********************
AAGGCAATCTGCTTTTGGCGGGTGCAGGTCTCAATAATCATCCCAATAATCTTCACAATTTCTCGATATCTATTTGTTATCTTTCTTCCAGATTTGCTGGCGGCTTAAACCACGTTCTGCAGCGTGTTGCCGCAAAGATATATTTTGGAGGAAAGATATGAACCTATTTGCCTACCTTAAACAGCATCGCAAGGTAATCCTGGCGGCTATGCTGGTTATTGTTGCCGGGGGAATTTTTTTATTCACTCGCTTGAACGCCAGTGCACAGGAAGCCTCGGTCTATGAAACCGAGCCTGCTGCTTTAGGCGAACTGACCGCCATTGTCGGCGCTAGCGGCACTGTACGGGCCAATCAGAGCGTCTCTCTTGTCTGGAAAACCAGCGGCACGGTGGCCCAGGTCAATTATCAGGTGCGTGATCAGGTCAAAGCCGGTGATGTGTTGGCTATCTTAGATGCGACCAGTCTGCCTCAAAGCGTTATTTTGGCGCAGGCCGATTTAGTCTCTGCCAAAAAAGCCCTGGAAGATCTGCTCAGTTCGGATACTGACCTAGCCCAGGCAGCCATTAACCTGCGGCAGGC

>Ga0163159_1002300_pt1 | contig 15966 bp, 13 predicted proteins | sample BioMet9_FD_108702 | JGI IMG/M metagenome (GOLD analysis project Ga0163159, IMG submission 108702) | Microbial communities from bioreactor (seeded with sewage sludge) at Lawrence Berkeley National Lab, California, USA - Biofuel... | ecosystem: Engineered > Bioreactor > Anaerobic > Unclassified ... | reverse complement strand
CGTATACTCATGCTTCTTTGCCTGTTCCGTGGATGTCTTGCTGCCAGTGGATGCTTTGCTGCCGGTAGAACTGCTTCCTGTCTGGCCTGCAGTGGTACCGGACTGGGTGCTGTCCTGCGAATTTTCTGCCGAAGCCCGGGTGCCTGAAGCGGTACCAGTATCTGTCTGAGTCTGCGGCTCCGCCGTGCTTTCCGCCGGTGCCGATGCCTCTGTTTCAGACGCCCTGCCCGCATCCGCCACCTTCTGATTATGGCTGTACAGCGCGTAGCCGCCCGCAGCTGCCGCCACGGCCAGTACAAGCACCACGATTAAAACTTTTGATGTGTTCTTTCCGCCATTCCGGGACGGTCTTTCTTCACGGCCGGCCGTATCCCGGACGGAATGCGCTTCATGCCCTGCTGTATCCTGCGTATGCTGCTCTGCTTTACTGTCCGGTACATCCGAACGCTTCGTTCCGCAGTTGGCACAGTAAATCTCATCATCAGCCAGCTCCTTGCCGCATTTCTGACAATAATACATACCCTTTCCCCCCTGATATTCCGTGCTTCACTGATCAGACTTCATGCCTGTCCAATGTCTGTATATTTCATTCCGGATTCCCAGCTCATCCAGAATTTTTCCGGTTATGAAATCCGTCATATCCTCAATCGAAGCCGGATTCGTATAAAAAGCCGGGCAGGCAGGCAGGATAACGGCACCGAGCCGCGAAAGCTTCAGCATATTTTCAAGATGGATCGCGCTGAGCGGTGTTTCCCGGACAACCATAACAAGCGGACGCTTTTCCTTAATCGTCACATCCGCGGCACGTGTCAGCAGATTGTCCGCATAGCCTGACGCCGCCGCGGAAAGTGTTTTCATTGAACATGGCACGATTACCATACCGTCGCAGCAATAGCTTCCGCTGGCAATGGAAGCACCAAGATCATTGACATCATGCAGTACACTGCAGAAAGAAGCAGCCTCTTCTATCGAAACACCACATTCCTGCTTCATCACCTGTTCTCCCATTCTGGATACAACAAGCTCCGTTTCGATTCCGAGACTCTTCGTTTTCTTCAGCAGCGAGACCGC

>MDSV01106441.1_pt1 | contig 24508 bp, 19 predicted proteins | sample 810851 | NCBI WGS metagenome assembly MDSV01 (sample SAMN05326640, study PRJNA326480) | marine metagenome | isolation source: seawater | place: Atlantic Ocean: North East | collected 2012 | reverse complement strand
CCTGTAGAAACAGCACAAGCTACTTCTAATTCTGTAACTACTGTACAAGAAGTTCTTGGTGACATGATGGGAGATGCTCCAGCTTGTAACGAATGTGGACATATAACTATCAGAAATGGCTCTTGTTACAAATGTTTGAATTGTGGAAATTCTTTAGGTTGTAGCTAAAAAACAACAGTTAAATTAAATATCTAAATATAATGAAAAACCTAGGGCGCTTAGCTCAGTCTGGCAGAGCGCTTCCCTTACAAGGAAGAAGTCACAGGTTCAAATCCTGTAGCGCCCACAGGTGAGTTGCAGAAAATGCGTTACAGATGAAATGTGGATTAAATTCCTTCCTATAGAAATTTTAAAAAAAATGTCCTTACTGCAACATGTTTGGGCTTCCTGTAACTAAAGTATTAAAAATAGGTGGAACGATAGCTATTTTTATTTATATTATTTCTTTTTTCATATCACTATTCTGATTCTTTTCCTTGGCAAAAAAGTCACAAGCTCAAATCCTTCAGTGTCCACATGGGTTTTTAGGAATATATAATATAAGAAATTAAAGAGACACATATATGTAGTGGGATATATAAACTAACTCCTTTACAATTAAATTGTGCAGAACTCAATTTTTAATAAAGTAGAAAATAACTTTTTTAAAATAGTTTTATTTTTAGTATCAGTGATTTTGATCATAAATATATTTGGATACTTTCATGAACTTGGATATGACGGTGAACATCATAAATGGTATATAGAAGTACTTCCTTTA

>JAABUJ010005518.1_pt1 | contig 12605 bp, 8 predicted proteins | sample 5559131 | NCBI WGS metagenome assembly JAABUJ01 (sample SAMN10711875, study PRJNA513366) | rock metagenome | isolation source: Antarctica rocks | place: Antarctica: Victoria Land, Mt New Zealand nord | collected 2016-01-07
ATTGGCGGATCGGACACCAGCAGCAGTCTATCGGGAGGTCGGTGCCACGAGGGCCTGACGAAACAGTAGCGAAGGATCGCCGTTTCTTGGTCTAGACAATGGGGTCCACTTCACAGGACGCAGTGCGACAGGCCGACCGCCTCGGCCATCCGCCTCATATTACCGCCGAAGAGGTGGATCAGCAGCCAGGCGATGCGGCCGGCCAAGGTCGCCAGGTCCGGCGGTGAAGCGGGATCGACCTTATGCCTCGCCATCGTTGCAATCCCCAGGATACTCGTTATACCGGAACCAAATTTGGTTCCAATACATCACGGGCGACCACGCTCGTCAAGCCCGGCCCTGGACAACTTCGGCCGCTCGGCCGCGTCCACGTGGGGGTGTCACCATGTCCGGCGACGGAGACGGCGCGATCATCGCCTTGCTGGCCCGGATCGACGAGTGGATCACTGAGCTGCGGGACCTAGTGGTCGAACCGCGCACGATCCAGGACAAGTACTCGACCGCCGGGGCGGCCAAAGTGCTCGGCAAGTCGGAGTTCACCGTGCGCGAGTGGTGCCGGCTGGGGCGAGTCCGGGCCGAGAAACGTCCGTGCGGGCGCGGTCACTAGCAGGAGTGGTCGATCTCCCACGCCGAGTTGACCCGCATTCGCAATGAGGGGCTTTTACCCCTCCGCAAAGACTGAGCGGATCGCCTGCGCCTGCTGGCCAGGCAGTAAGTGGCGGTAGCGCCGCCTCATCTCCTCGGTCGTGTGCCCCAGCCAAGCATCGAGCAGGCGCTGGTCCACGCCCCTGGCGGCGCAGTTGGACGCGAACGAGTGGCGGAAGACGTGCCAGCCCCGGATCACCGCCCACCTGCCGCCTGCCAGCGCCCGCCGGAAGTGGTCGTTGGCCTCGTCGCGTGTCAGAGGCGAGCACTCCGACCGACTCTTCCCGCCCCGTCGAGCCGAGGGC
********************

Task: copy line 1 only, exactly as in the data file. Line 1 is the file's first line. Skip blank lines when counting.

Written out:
AAGGCAATCTGCTTTTGGCGGGTGCAGGTCTCAATAATCATCCCAATAATCTTCACAATTTCTCGATATCTATTTGTTATCTTTCTTCCAGATTTGCTGGCGGCTTAAACCACGTTCTGCAGCGTGTTGCCGCAAAGATATATTTTGGAGGAAAGATATGAACCTATTTGCCTACCTTAAACAGCATCGCAAGGTAATCCTGGCGGCTATGCTGGTTATTGTTGCCGGGGGAATTTTTTTATTCACTCGCTTGAACGCCAGTGCACAGGAAGCCTCGGTCTATGAAACCGAGCCTGCTGCTTTAGGCGAACTGACCGCCATTGTCGGCGCTAGCGGCACTGTACGGGCCAATCAGAGCGTCTCTCTTGTCTGGAAAACCAGCGGCACGGTGGCCCAGGTCAATTATCAGGTGCGTGATCAGGTCAAAGCCGGTGATGTGTTGGCTATCTTAGATGCGACCAGTCTGCCTCAAAGCGTTATTTTGGCGCAGGCCGATTTAGTCTCTGCCAAAAAAGCCCTGGAAGATCTGCTCAGTTCGGATACTGACCTAGCCCAGGCAGCCATTAACCTGCGGCAGGC